Revolutionary concrete product achieves greater strength with half the volume

January 18, 2016, Eureka

An improved concrete product known as PrimeComposite has taken the global market by storm; with impressive reductions in volume required compared with traditional concrete, as well as superior mechanical properties, it offers environmental, structural and economic benefits in one package.

Concrete, because of its strength and durability, has been a mainstay of construction for thousands of years. The problem is that, while it is very strong, it is not particularly efficient and it is no friend to the environment; the is one of the primary producers of CO2 worldwide. The material is also prone to cracking as it dries, a feature which significantly reduces the lifespan of structures and makes them less aesthetically pleasing.

"Primekss is far more successful than it used to be […] the project has directly created at least 40 jobs since 2010."

In recent years, however, the market has changed thanks to an innovative product developed by a consortium of partners from Belgium and Latvia. It all began with research conducted by the University of Latvia's Institute of Polymer Mechanics, which suggested that randomly-dispersed fibres scattered in a special, improved concrete mixture would allow it to bear double the load of other concrete. Latvian SME Primekss Ltd, an expert in concrete coverings, saw an opportunity here to develop a new, more efficient product that might fill a gap in the market.

Making ideas concrete

With the help and support of the EUREKA Network, Primekss and the Institute of Polymer Mechanics joined forces with Belgian SME Sprl Xavier Destree to engage in INNODISP CONCRETE, a project that ran between 2008 and 2010 with €230,000 in funding. Its aim was to create an improved concrete that could achieve the same construction goals as regular concrete when 20% less was used – but in practice, the researchers achieved even better with a 50% reduction in volume. On top of this, the new product – PrimeComposite – reduces and often eliminates the need for joints, which are always a weak spot in concrete constructions. It is also lean, crack-free and immune to shrinkage.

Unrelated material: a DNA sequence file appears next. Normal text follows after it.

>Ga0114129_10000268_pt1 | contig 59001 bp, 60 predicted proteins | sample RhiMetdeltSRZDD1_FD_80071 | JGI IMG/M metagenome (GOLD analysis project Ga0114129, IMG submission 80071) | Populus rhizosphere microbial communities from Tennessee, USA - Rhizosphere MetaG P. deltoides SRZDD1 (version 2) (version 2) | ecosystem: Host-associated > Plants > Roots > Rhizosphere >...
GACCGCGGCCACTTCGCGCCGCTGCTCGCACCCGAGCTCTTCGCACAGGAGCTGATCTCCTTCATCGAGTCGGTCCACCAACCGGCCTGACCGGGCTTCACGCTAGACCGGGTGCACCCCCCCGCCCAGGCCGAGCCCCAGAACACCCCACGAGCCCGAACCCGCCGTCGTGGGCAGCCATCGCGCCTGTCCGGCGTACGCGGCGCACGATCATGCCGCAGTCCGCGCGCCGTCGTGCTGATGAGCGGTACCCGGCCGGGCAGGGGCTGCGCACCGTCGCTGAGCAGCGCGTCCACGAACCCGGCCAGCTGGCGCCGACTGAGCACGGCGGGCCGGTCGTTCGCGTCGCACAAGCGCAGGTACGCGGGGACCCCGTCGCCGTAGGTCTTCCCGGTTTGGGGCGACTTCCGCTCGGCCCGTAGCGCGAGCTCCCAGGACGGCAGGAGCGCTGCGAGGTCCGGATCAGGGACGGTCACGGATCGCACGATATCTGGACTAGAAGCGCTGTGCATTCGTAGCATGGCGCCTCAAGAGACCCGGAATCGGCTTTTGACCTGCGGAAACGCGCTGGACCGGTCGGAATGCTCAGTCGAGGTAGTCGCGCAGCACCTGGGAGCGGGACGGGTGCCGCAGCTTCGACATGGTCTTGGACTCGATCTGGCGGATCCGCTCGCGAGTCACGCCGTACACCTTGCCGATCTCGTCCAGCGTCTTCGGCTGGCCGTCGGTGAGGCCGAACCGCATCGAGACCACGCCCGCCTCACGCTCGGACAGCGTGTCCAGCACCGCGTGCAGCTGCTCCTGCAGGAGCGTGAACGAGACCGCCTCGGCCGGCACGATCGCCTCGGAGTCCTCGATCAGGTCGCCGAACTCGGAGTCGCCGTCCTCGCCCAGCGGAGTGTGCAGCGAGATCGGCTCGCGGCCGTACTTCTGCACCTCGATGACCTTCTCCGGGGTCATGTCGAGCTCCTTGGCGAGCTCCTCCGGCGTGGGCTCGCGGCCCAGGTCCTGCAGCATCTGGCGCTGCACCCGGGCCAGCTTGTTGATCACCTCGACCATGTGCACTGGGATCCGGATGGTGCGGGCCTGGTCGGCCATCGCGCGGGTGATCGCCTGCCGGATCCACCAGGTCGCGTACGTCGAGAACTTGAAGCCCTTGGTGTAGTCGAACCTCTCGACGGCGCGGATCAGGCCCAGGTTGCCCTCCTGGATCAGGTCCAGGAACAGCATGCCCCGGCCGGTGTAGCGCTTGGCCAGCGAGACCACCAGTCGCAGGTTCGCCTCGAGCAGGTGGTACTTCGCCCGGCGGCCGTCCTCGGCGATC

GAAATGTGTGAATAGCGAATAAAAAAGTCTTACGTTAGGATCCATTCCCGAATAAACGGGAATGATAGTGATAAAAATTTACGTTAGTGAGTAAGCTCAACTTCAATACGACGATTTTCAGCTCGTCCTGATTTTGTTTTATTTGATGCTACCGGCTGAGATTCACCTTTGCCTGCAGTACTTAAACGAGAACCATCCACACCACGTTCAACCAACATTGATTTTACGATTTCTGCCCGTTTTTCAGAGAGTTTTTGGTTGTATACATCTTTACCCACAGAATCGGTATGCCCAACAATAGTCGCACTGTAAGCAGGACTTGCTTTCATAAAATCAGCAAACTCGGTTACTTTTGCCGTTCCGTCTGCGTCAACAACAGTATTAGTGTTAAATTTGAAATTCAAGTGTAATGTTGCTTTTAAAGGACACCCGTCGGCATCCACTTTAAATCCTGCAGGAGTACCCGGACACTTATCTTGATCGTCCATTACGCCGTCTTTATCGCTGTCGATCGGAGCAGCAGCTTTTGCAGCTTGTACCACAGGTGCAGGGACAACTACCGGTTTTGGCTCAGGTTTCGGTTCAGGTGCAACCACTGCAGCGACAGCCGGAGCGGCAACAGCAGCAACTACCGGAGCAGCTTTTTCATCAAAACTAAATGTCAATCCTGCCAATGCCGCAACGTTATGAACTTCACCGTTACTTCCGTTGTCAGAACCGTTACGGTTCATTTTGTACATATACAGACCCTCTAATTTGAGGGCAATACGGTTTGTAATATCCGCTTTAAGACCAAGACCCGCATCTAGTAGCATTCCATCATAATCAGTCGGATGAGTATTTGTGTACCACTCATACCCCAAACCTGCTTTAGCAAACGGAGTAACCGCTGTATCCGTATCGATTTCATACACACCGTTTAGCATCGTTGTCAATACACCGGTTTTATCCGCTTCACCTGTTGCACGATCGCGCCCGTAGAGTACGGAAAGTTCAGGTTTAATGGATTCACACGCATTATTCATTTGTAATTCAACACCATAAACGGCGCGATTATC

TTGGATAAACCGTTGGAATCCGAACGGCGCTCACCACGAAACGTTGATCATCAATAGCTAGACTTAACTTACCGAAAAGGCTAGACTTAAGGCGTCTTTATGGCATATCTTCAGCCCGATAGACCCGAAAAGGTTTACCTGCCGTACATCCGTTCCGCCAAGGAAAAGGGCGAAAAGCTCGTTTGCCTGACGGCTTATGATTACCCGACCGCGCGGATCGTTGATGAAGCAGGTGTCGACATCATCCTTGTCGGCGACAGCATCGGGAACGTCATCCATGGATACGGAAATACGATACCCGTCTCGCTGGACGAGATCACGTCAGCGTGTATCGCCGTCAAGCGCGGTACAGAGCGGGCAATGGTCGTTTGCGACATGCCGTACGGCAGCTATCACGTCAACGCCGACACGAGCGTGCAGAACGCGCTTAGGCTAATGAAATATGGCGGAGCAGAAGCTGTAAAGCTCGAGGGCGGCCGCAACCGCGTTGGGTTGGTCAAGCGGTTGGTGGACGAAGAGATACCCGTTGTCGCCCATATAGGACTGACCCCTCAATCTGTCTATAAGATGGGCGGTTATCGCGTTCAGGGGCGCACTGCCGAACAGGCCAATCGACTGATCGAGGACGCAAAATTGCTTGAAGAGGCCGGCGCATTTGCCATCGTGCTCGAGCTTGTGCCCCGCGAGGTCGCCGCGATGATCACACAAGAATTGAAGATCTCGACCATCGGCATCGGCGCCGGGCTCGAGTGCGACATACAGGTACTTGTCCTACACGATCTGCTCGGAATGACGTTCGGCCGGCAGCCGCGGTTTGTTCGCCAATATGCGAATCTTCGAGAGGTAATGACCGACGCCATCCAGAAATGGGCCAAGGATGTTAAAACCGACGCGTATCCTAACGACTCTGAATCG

As project leader, Primekss played a significant part in the day-to-day activities on INNODISP CONCRETE, as CEO Janis Ošlejs recalls: "Our role was to work together with the other partners to come up with systems and recipes for making better concrete – as well as providing a place for field tests and application of the product." Although this work had its share of challenges, it resulted in lasting partnerships that persist today, and big changes for the SMEs involved. "Primekss is far more successful than it used to be," Ošlejs enthuses. "The project has directly created at least 40 jobs since 2010."

But the biggest success story is in the product itself, which continues to exceed competitors and has achieved sales of more than €100m to clients throughout Europe, South Africa, Kazakhstan, the USA, India, Russia and many other countries. Going forward, Primekss will further investigate and develop the impact of its innovative material – and it will facilitate this goal by applying, once again, for EUREKA funding. "EUREKA has been a very important part in the success of this project. Its support and funding have helped us focus on the development of the product, and we are really grateful to the Network for this assistance."

Explore further: Building material recycling – a great gain for the environment

Related Stories

Polymers render concrete fire-resistant

January 6, 2016

Self-compacting high-performance concrete (SCHPC) has till now suffered from one weakness – when exposed to fire it flakes and splits, which reduces its loadbearing capacity. Empa scientists have now developed a method ...

Turning sewage sludge into concrete

August 27, 2015

The disposal of sludge from sewage water treatment is a big issue for wastewater plants in Malaysia. While studies show that the volume of sludge is expected to rise, disposal options are limited due to stricter environmental ...

Green concrete proves more durable to fire

June 22, 2015

Concrete made using an industrial by-product has shown better fire endurance than traditional concrete when exposed to fires of nearly 1000 degrees Celsius.

Recommended for you

Finnish firm detects new Intel security flaw

January 12, 2018

A new security flaw has been found in Intel hardware which could enable hackers to access corporate laptops remotely, Finnish cybersecurity specialist F-Secure said on Friday.


Please sign in to add a comment. Registration is free, and takes less than a minute. Read more

Click here to reset your password.
Sign in to get notified via email when new comments are made.